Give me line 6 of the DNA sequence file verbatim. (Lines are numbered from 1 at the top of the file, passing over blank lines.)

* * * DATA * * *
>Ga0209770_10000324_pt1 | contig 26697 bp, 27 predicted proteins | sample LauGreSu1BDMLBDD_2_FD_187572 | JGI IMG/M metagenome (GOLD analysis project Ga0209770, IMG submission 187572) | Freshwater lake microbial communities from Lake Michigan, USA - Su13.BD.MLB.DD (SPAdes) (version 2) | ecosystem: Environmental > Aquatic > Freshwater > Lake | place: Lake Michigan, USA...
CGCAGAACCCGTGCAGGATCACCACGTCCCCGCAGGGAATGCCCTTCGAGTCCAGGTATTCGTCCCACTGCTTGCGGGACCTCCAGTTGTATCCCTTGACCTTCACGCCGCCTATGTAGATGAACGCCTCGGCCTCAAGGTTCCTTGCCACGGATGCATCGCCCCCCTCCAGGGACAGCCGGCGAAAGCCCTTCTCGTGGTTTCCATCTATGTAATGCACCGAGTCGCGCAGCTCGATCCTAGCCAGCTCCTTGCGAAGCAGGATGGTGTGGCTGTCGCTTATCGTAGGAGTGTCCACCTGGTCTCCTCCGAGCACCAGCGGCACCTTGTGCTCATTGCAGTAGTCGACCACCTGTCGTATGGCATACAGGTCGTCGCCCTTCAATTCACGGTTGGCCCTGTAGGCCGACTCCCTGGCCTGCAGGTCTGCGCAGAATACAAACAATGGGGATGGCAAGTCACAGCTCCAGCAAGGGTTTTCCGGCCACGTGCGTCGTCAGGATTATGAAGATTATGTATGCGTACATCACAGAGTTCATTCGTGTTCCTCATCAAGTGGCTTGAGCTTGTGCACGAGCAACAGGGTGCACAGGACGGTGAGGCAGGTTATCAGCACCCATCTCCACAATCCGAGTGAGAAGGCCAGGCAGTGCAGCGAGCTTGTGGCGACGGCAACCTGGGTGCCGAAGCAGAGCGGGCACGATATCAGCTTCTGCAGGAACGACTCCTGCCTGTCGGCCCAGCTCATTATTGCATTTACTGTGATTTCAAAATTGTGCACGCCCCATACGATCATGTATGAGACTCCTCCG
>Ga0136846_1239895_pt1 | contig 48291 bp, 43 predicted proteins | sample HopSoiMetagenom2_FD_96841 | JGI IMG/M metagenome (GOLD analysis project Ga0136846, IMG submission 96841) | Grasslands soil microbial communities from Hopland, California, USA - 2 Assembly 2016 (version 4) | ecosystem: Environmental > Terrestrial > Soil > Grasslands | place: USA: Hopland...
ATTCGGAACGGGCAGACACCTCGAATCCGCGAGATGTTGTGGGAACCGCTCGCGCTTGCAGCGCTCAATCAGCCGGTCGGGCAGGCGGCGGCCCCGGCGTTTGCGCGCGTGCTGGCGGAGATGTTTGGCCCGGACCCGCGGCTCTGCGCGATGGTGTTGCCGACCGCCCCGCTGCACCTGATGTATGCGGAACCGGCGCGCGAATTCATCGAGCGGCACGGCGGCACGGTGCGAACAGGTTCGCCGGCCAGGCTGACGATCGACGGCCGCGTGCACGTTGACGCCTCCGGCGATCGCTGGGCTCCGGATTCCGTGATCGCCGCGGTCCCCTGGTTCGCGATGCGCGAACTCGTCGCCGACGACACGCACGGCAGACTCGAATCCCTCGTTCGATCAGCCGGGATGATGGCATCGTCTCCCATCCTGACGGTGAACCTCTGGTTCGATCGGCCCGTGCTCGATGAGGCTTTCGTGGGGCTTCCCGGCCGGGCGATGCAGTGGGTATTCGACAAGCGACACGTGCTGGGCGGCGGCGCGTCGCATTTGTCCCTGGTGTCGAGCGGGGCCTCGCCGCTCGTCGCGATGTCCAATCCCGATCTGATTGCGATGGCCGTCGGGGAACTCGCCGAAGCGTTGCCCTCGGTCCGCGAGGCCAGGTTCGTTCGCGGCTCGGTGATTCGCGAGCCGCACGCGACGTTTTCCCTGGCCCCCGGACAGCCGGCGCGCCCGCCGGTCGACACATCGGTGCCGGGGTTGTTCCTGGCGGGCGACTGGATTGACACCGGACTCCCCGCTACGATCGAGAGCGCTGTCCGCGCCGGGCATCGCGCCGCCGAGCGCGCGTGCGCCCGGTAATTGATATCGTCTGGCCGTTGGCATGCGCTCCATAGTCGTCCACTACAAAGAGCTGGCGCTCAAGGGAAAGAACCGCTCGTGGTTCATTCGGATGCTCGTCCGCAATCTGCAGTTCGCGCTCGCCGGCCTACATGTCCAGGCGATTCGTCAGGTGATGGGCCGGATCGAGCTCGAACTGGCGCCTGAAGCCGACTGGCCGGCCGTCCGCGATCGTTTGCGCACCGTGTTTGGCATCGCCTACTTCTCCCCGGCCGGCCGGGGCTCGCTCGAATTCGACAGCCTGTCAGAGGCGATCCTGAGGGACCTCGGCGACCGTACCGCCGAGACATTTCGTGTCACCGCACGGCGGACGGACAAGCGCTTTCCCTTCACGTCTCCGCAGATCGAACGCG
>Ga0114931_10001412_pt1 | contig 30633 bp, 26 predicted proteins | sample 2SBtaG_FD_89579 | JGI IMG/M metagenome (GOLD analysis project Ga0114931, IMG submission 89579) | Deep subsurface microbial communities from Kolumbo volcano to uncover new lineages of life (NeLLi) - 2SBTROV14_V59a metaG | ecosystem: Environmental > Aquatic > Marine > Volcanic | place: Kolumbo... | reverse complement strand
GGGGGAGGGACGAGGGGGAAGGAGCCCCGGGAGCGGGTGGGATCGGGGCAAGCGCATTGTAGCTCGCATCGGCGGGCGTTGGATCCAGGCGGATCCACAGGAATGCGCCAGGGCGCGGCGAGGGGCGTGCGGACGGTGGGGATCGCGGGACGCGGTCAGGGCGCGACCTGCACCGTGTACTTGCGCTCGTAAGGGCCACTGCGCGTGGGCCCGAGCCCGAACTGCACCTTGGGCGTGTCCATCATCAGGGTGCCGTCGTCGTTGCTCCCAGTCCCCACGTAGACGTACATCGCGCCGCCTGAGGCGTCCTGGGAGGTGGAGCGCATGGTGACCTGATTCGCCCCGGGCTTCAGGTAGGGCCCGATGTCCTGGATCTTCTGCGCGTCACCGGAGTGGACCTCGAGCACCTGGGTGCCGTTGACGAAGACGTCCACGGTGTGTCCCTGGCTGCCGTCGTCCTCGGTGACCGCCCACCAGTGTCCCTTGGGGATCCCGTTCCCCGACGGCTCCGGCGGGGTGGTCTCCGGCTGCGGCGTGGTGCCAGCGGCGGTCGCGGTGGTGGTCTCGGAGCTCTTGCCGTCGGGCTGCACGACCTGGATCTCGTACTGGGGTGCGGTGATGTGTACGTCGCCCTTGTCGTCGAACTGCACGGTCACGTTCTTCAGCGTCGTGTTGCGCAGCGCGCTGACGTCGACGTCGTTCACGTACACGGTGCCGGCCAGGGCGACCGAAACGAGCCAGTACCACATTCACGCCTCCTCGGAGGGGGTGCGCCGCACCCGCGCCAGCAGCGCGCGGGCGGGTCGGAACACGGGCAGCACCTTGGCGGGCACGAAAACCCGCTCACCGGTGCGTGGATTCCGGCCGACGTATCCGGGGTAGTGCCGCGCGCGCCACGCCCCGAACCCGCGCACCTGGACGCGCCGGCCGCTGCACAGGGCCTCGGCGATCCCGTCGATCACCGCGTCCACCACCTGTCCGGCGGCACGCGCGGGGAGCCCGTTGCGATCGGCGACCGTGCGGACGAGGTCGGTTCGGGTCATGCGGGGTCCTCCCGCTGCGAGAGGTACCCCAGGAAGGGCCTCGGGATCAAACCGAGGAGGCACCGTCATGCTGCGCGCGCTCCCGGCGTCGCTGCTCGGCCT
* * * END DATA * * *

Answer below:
GGGGGAGGGACGAGGGGGAAGGAGCCCCGGGAGCGGGTGGGATCGGGGCAAGCGCATTGTAGCTCGCATCGGCGGGCGTTGGATCCAGGCGGATCCACAGGAATGCGCCAGGGCGCGGCGAGGGGCGTGCGGACGGTGGGGATCGCGGGACGCGGTCAGGGCGCGACCTGCACCGTGTACTTGCGCTCGTAAGGGCCACTGCGCGTGGGCCCGAGCCCGAACTGCACCTTGGGCGTGTCCATCATCAGGGTGCCGTCGTCGTTGCTCCCAGTCCCCACGTAGACGTACATCGCGCCGCCTGAGGCGTCCTGGGAGGTGGAGCGCATGGTGACCTGATTCGCCCCGGGCTTCAGGTAGGGCCCGATGTCCTGGATCTTCTGCGCGTCACCGGAGTGGACCTCGAGCACCTGGGTGCCGTTGACGAAGACGTCCACGGTGTGTCCCTGGCTGCCGTCGTCCTCGGTGACCGCCCACCAGTGTCCCTTGGGGATCCCGTTCCCCGACGGCTCCGGCGGGGTGGTCTCCGGCTGCGGCGTGGTGCCAGCGGCGGTCGCGGTGGTGGTCTCGGAGCTCTTGCCGTCGGGCTGCACGACCTGGATCTCGTACTGGGGTGCGGTGATGTGTACGTCGCCCTTGTCGTCGAACTGCACGGTCACGTTCTTCAGCGTCGTGTTGCGCAGCGCGCTGACGTCGACGTCGTTCACGTACACGGTGCCGGCCAGGGCGACCGAAACGAGCCAGTACCACATTCACGCCTCCTCGGAGGGGGTGCGCCGCACCCGCGCCAGCAGCGCGCGGGCGGGTCGGAACACGGGCAGCACCTTGGCGGGCACGAAAACCCGCTCACCGGTGCGTGGATTCCGGCCGACGTATCCGGGGTAGTGCCGCGCGCGCCACGCCCCGAACCCGCGCACCTGGACGCGCCGGCCGCTGCACAGGGCCTCGGCGATCCCGTCGATCACCGCGTCCACCACCTGTCCGGCGGCACGCGCGGGGAGCCCGTTGCGATCGGCGACCGTGCGGACGAGGTCGGTTCGGGTCATGCGGGGTCCTCCCGCTGCGAGAGGTACCCCAGGAAGGGCCTCGGGATCAAACCGAGGAGGCACCGTCATGCTGCGCGCGCTCCCGGCGTCGCTGCTCGGCCT